Learn Investing Tips From Property Transfers

Sometimes, valuable insights about investing can be derived from unlikely sources. According to published reports, the largest home purchase in U.S. history recently closed. The property is an 18-acre estate located in East Hampton, N.Y. The purchase price was an astounding $147 million.

Was the purchaser a famous industrialist? The inventor of an amazing new product? A Silicon Valley entrepreneur who made a fortune in an initial public offering? The founder of a company who had worked all his life and is now looking forward to a happy retirement after selling to a conglomerate?

The answer: None of the above. The buyer is Barry Rosenstein, a hedge fund manager with Jana Partners. Mr. Rosenstein will have some high-profile neighbors, including Jerry Seinfeld, fellow hedge fund manager Jim Chanos and well-known art dealer Larry Gagosian.

Who is Mr. Rosenstein? He founded Jana Partners in 2001. He received his CPA certification, and he earned his MBA from Wharton in 1984. Jana Partners is described as “an event driven activist-oriented private equity firm” that recently closed its $4.7 billion Nirvana Fund to new investors.

How did Mr. Rosenstein accumulate his immense wealth in such a relatively short period of time? According to Insider Monkey, Jana Partners manages almost $8 billion in assets. The same source states its returns to investors commencing in 2007 as follows:

2007: 7.9 percent
2008: -23.4 percent
2009: 23.9

2010: 8.4 percent

I could not independently verify these returns.

I compared these returns with an index portfolio invested 100 percent in stocks. Here are those returns:

2007: 10.62 percent
2008: -40.53 percent
2009: 33.31 percent
2010: 13.28 percent

Note: Simulated portfolio comprised of 60 percent S&P 500, 30 percent MSCI EAFE and 10 percent emerging markets.

Hedge funds are not required to publicly disclose their returns. I was unable to locate returns for Jana Partners subsequent to 2010. I also could not confirm the fees that Jana Partners charges its investors. Typically, hedge funds charge 2 percent of assets under management plus 20 percent of profits.

Running a hedge fund can be obscenely profitable. According to Institutional Investor, the top 10 highest-paid hedge fund managers in 2013 made from a low of $600 million to the unbelievable $3.5 billion earned by David Tepper, a fund manager with Appaloosa Management. Mr. Tepper’s fund reportedly has netted investors 30 percent annual returns since its founding in 1993.

The past returns of Jana Partners may (or may not) justify the fees it charges. Regardless, there is no assurance that it will be able to “beat the markets” in the future.

The track record of hedge funds does not inspire confidence. As a group, hedge funds earned slightly less than 9 percent in 2013, compared with a return of 32 percent for the S&P 500. This dismal performance was not aberrational. My colleague Larry Swedroe reviewed the performance of the HFRX Global Hedge Fund Index for the period 2003-2011. He found that hedge funds underperformed every stock asset class and even three bond indexes, despite the fact that hedge funds took significantly greater risk.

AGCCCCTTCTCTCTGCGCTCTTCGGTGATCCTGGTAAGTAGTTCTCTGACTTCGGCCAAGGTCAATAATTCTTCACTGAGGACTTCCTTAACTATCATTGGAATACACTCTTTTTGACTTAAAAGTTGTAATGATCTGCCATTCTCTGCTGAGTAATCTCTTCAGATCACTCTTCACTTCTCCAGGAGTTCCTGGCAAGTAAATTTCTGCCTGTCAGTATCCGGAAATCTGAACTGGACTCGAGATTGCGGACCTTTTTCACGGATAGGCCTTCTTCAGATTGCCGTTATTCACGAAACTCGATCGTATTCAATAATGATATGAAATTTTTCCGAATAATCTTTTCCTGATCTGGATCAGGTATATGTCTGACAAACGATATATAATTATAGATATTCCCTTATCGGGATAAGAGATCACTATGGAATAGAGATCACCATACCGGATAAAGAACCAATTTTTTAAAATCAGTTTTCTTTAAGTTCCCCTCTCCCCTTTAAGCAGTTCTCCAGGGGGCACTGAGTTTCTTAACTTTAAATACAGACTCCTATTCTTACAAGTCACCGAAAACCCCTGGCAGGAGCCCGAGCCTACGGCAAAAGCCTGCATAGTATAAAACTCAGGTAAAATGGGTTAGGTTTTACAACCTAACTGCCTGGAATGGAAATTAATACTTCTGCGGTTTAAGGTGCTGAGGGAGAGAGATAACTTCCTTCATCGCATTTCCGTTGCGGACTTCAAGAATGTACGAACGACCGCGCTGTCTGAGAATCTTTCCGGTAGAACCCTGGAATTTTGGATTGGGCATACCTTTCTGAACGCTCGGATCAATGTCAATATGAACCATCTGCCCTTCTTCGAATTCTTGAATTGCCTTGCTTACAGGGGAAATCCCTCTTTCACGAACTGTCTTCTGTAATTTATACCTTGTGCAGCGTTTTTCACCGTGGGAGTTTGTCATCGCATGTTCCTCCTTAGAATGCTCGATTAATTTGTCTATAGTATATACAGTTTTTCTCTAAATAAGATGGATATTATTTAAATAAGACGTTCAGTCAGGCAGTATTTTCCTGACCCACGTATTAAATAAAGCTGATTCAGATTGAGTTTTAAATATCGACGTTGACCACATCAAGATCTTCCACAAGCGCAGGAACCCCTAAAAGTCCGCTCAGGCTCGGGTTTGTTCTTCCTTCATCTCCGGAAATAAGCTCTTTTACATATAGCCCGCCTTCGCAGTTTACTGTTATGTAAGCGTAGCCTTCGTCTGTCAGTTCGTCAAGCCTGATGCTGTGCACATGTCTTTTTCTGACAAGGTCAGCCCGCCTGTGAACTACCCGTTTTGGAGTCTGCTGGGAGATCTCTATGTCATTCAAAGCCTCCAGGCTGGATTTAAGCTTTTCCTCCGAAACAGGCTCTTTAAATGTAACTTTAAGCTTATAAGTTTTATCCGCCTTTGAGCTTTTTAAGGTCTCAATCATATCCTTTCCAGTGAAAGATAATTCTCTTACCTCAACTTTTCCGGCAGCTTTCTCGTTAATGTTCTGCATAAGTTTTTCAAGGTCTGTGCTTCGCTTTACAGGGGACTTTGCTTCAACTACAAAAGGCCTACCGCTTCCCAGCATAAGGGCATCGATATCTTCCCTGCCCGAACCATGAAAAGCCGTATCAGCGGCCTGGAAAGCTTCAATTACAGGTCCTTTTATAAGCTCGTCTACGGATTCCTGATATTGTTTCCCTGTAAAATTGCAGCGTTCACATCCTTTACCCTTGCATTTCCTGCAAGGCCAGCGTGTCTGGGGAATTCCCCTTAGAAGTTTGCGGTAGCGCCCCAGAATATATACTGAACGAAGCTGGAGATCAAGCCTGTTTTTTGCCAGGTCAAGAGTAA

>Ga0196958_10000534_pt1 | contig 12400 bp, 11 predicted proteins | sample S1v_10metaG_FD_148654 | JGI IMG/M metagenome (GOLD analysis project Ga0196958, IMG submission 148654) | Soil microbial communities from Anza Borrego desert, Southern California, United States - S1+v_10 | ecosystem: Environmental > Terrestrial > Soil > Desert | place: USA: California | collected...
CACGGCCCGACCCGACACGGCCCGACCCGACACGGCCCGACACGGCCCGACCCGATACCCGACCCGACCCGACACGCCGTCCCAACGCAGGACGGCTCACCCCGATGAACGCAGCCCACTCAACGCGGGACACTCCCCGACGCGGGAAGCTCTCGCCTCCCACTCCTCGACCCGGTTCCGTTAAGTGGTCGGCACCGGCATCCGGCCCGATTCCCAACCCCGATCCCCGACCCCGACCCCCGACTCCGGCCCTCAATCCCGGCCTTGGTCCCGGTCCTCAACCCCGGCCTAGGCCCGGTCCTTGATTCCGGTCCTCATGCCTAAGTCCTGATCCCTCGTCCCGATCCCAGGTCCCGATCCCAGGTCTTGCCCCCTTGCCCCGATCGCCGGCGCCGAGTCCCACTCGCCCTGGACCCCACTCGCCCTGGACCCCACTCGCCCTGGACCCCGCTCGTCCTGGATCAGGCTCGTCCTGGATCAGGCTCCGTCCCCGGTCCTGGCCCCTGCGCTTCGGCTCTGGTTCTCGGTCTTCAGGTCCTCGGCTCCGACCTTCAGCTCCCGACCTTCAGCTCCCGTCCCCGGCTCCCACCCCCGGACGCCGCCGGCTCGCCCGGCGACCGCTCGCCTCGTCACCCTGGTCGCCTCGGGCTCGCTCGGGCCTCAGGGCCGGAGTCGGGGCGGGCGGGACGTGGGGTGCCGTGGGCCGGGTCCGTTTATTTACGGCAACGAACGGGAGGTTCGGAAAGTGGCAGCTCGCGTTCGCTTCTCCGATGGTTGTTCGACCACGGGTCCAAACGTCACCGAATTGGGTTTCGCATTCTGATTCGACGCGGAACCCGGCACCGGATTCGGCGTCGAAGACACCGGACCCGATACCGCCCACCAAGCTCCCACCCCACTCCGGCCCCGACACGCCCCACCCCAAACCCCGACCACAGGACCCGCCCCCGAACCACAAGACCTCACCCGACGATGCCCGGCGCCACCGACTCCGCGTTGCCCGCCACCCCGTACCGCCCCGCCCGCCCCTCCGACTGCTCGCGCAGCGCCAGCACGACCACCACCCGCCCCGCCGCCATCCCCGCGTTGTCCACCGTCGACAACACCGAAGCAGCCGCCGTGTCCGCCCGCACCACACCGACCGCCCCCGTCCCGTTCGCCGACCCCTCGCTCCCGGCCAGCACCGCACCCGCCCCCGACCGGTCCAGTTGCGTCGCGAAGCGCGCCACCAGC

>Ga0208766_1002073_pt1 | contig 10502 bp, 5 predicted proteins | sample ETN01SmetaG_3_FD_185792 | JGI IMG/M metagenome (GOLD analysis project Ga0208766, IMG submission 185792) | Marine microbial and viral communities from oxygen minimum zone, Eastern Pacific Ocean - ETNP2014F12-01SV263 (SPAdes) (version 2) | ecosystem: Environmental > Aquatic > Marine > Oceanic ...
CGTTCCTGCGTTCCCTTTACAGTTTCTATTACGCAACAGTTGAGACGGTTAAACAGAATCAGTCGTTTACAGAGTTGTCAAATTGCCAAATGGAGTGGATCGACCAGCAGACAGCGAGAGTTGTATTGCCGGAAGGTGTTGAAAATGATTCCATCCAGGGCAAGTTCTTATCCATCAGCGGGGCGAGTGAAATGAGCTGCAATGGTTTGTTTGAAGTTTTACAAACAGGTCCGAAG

To his credit, Mr. Rosenstein made his money honestly. The same cannot be said of Brian Callahan, a New York investment adviser who recently pleaded guilty to a $118-million Ponzi scheme. The proceeds from this scheme helped fund his interest in a lavish Montauk beachfront resort, among other purchases.

In a blog post written in 2006, Paul Farrell presciently noted the anomalous situation permitting fund managers to live lavish lives while most investors fare far worse. Mr. Farrell wrote then that there is a “relentless daily transfer of billions from the pockets of Main Street’s naïve customers into the pockets of Wall Street’s clever insiders.”

That transfer continues unabated. The lesson to be learned from a record real estate transaction, and other indicia of lavish purchases, is that hedge fund managers generate huge fees, often (but not always) unrelated to returns. Well-educated, responsible investors would be far-better advised to limit their investments to a globally diversified portfolio of low-management-fee stock and bond index funds. You may never be able to afford paying $100 million or so for your home, but you will have the satisfaction of knowing you have not contributed to the ability of your “money manager” to live a life of crazy excess off your back.

This commentary originally appeared May 13 on HuffingtonPost.com

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Dan Solin

Dan Solin is a New York Times bestselling author and has published several books on investing, including his “Smartest” series. In addition, he writes financial blogs for The Huffington Post and Advisor Perspectives. Dan is a graduate of Johns Hopkins University and the University of Pennsylvania Law School.

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